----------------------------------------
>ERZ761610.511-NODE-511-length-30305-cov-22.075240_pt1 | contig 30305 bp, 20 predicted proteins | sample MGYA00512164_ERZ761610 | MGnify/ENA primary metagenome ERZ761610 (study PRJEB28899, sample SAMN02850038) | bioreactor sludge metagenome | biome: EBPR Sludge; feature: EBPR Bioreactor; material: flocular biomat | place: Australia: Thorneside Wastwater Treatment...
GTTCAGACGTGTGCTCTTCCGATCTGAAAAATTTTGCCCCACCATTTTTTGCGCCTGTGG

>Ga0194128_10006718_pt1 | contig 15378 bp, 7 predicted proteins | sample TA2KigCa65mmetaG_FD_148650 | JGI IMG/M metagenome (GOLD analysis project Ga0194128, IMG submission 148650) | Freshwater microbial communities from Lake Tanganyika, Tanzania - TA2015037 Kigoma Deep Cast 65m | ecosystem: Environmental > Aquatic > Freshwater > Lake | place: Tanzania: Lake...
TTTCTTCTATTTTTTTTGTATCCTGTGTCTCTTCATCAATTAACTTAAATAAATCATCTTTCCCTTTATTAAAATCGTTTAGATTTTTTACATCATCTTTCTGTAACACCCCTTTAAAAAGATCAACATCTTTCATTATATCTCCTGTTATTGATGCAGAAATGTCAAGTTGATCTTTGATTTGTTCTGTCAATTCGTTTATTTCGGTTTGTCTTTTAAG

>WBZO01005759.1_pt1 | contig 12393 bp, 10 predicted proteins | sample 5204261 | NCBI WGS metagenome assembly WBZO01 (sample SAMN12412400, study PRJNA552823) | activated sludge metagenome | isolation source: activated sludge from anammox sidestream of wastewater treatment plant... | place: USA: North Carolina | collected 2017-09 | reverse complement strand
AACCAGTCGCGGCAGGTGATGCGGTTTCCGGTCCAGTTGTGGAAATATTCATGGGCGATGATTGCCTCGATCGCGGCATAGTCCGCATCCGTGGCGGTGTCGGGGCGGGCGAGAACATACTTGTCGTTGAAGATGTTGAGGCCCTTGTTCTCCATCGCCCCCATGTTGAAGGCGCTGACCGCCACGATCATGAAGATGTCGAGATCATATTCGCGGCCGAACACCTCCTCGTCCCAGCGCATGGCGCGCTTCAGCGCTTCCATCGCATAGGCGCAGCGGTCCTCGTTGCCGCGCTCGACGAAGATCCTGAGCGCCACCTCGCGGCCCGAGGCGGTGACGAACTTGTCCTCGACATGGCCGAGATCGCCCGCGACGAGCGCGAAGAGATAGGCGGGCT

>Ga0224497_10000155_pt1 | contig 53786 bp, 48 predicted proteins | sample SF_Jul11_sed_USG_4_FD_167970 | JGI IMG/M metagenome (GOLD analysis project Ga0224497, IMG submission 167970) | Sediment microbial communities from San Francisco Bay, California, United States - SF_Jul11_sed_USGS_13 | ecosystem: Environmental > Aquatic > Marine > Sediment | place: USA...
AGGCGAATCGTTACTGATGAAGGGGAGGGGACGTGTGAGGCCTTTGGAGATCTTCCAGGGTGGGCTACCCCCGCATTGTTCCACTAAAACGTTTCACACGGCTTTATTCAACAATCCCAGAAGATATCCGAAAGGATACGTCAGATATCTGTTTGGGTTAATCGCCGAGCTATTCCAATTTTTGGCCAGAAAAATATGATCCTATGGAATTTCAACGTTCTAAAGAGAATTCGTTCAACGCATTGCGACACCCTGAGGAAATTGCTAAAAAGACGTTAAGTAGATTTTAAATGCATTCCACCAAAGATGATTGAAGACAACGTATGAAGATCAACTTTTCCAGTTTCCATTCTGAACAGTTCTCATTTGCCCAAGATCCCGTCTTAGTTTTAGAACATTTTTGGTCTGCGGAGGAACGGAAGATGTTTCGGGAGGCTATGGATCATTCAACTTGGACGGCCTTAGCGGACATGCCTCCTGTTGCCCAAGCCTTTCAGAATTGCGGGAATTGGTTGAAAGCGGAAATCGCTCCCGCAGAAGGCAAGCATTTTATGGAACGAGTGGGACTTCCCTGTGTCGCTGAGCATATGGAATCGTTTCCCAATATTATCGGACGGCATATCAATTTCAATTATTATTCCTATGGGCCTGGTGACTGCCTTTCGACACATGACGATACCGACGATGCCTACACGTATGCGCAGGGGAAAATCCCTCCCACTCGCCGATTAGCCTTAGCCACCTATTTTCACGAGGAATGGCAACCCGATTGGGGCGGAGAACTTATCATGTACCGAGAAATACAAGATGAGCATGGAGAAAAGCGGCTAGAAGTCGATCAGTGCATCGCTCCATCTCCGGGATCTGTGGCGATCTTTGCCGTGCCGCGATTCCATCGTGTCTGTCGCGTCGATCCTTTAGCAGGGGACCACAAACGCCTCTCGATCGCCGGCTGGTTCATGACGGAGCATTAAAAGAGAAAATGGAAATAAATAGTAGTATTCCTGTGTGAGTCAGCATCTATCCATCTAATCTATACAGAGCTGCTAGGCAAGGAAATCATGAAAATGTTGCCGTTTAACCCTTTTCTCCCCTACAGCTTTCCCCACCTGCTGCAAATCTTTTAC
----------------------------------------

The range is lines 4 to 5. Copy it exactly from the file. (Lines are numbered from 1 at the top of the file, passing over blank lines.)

TTTCTTCTATTTTTTTTGTATCCTGTGTCTCTTCATCAATTAACTTAAATAAATCATCTTTCCCTTTATTAAAATCGTTTAGATTTTTTACATCATCTTTCTGTAACACCCCTTTAAAAAGATCAACATCTTTCATTATATCTCCTGTTATTGATGCAGAAATGTCAAGTTGATCTTTGATTTGTTCTGTCAATTCGTTTATTTCGGTTTGTCTTTTAAG

>WBZO01005759.1_pt1 | contig 12393 bp, 10 predicted proteins | sample 5204261 | NCBI WGS metagenome assembly WBZO01 (sample SAMN12412400, study PRJNA552823) | activated sludge metagenome | isolation source: activated sludge from anammox sidestream of wastewater treatment plant... | place: USA: North Carolina | collected 2017-09 | reverse complement strand